Nancy Reagan, the widow of President Ronald Reagan and passionately devoted keeper of his flame, died Sunday morning of congestive heart failure at 94, according to her spokesperson.
Reagan died at her home in Los Angeles. She's set to be buried at the Ronald Reagan Presidential Library in Simi Valley, California, next to her husband. Prior to the funeral, there will be an opportunity for members of the public to pay their respects at the Library, the spokesperson said. Details had not yet been announced Sunday afternoon.
Reagan, whose husband died in 2004, had appeared frail after suffering several falls in recent years. In May 2012 it was disclosed she had broken several ribs in a fall at her Los Angeles home six weeks earlier.
"Nancy is where she has always wanted to be with her Ronnie...Now she is at peace...," her stepson, Michael, wrote on Twitter.
Memorials poured in from many in the political world.
"Nancy Reagan was totally devoted to President Reagan, and we take comfort that they will be reunited once more," former First Lady Barbara Bush said in a statement. "George and I send our prayers and condolences to her family."
Although she initially worked as an actress, the former first lady was, first and foremost, Mrs. Ronald Reagan.
"My life really began when I married my husband," Nancy Reagan once said, and for 52 years of marriage they were a fiercely close and devoted couple.
"Thank God we found each other," she said in a 1998 interview. "Can't imagine life without him."
"The movies were custard compared to politics."
Nancy Davis Reagan was born July 6, 1921 in New York City as Anne Frances Robbins. Her father was Kenneth Seymour Robbins, a used car salesman, and her mother Edith P. Luckett, was an actress. She became known as Nancy as a child.
Her parents divorced when she was young and her mother remarried Dr. Loyal Davis, a Chicago neurosurgeon, who adopted her.
She took his name and attended private school in Chicago, followed by Smith College, where she majored in drama.
Nancy Davis began her career as an actress in stage, film and television productions. In 1951, she met Reagan when she found her name on a newspaper list of supposed Communist sympathizers and she consulted the actor, then president of the Screen Actors Guild, to see what could be done about it. (He said she'd been confused with another actress with the same name).
They married on March 4, 1952 (it was his second marriage after divorcing actress Jane Wyman) and had two children who survive her, Patricia and Ron. She also is survived by Michael. Her stepdaughter, Maureen, died in 2001.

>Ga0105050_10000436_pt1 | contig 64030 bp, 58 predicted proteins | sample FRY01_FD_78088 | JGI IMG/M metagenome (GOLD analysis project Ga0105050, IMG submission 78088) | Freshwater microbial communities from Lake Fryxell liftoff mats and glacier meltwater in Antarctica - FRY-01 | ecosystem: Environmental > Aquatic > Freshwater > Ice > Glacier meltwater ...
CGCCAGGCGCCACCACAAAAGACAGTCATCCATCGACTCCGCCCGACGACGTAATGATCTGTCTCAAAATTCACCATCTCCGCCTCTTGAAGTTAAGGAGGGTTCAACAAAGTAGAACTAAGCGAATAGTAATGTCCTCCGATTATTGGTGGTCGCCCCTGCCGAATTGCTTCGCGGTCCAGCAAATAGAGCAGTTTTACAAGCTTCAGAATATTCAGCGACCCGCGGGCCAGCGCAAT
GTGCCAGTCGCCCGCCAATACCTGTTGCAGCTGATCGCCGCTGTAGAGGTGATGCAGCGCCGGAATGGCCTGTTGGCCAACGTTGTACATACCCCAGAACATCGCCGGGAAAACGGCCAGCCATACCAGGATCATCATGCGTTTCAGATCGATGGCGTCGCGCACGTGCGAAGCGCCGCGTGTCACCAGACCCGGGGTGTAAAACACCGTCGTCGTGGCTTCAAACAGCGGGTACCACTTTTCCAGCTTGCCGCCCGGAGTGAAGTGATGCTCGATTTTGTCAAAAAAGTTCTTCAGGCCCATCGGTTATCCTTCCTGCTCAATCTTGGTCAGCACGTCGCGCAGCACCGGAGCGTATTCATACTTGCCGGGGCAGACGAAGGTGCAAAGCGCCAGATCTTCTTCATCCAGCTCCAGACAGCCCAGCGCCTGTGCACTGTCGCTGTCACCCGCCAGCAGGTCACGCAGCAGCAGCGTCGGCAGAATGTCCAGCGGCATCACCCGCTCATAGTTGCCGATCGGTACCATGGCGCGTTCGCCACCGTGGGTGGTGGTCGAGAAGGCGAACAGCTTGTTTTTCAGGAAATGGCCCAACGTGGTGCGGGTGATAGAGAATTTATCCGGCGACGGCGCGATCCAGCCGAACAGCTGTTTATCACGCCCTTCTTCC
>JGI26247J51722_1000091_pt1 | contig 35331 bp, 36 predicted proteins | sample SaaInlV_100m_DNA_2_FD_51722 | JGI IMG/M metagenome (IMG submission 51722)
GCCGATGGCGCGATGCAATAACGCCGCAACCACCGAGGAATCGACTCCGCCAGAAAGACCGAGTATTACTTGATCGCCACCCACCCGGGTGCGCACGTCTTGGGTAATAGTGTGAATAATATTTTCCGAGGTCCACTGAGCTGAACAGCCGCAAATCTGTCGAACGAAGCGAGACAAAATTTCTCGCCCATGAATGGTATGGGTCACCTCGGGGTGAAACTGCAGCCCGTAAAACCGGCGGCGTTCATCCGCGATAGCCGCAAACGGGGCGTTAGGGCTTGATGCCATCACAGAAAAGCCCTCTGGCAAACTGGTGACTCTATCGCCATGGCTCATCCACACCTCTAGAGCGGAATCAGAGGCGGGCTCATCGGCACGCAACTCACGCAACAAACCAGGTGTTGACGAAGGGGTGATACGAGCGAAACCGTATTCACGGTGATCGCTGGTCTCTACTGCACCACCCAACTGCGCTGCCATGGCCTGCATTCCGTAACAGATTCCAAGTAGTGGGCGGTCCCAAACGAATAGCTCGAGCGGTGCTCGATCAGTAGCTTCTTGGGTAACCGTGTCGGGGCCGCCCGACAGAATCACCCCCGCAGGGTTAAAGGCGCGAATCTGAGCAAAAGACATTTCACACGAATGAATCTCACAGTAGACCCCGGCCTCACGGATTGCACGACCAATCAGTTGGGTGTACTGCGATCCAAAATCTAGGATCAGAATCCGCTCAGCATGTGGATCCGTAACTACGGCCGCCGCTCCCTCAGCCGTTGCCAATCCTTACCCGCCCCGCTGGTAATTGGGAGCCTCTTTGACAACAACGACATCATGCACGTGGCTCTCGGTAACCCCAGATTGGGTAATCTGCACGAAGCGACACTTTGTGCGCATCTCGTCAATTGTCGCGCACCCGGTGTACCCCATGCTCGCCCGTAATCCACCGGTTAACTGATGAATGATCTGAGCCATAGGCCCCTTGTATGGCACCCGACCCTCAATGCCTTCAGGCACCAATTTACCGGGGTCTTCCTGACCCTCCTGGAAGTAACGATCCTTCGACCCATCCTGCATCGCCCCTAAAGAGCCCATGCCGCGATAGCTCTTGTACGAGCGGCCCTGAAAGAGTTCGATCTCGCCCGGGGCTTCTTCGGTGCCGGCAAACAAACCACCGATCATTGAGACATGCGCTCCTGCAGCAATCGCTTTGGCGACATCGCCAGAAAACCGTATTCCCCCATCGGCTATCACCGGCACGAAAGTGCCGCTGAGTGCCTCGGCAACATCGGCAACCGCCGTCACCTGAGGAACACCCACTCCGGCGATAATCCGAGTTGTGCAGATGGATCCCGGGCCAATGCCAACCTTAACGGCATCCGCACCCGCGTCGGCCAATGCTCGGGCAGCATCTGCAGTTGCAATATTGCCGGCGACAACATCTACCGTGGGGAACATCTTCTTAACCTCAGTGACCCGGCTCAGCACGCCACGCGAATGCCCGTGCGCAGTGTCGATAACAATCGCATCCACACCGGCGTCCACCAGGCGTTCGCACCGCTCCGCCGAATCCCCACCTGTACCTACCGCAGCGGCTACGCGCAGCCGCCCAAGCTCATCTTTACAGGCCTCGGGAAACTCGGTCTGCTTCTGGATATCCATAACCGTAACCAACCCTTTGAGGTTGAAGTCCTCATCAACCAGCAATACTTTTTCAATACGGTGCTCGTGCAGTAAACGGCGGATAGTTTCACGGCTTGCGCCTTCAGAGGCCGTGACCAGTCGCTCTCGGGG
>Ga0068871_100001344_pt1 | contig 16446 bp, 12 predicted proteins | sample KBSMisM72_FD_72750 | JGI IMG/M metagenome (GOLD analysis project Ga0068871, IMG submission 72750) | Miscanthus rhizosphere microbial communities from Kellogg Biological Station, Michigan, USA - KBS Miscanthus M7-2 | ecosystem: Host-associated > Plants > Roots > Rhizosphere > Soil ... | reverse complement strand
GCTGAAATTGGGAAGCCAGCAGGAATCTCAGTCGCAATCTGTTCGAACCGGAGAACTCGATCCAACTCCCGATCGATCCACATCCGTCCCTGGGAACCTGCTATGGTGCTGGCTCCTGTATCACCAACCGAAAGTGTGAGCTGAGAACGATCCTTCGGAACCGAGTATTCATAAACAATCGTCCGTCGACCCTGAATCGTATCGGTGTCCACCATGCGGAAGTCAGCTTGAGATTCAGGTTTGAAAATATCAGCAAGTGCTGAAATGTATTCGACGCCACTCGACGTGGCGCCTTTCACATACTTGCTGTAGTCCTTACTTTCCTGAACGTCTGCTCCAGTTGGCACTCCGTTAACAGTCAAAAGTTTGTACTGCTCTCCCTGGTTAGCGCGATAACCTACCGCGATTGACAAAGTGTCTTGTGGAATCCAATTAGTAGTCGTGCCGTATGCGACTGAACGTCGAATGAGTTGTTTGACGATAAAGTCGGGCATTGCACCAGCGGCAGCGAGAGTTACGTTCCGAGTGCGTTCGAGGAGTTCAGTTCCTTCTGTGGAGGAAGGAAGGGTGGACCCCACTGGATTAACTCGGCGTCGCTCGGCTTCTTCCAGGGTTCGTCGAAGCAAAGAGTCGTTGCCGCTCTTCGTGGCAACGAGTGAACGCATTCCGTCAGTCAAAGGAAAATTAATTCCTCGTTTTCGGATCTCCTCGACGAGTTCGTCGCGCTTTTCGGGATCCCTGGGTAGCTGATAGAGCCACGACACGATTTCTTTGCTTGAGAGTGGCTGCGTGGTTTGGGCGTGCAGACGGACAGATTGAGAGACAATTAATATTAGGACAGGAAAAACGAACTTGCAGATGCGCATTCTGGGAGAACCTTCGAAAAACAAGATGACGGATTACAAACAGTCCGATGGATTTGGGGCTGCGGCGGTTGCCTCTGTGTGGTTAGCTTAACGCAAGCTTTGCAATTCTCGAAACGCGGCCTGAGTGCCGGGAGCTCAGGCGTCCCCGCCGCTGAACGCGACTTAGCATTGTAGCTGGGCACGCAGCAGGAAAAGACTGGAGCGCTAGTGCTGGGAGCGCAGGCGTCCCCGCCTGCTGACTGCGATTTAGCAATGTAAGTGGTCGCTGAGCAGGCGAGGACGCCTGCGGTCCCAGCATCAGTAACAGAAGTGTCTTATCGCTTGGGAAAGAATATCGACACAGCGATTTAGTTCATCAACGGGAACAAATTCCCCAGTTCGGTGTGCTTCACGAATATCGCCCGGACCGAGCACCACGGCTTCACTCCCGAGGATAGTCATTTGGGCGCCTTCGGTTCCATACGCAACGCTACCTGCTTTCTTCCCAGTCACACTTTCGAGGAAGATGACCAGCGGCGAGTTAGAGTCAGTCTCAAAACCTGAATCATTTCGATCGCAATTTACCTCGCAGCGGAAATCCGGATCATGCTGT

In all, Nancy Reagan made 11 movies, the last, "Hellcats of the Navy" (1956) opposite her husband.
"I must say acting was good training for the political life which lay ahead for us," she observed – along with "the movies were custard compared to politics."
Ronald Reagan served as governor of California from 1967-1975 and as the state's first lady, Nancy became a champion of the Foster Grandparent Program, which brought together senior citizens and handicapped children.
Following her husband's election to the presidency in 1980, Reagan launched a project fighting drug and alcohol abuse among young people and "Just Say No" became its byword.
She also was known as a fierce protector of her husband, especially after the 1981 attempt on his life. To this end, she even consulted an astrologer about his schedule – a fact later revealed to some uproar by former chief of staff Donald Regan in his memoir.
From 1981-89, Nancy Reagan was annually voted one of the world's ten most admired women in a Gallup poll and three times, she came in at number one.
In 1987, the then 66-year-old first lady was diagnosed with breast cancer. After undergoing successful surgery, she raised awareness of the disease among many women and in her later memoir "My Turn," she stressed the importance of annual mammograms.
The Reagans' mutual devotion over 52 years of marriage was legendary. They were forever holding hands. She watched his political speeches with a look of such steady adoration it was dubbed "the gaze." He called her "Mommy," and penned a lifetime of gushing love notes. She saved these letters, published them as a book, and found them a comfort when he could no longer remember her.
In announcing his Alzheimer's diagnosis in 1994, Reagan wrote, "I only wish there was some way I could spare Nancy from this painful experience." Ten years later, as his body lay in state in the U.S. Capitol, Mrs. Reagan caressed and gently kissed the flag-draped casket.
As a widow, Reagan remained active within the Reagan Library and championed Alzheimer's patients, raising millions of dollars
for research and breaking with fellow conservative Republicans to
advocate for stem cell studies. Her dignity and perseverance in these post-White House roles helped smooth over the public's fickle perceptions of the former first lady.
As she grew increasingly older and frail in appearance, she only rarely made public appearances.
The Associated Press contributed to this report.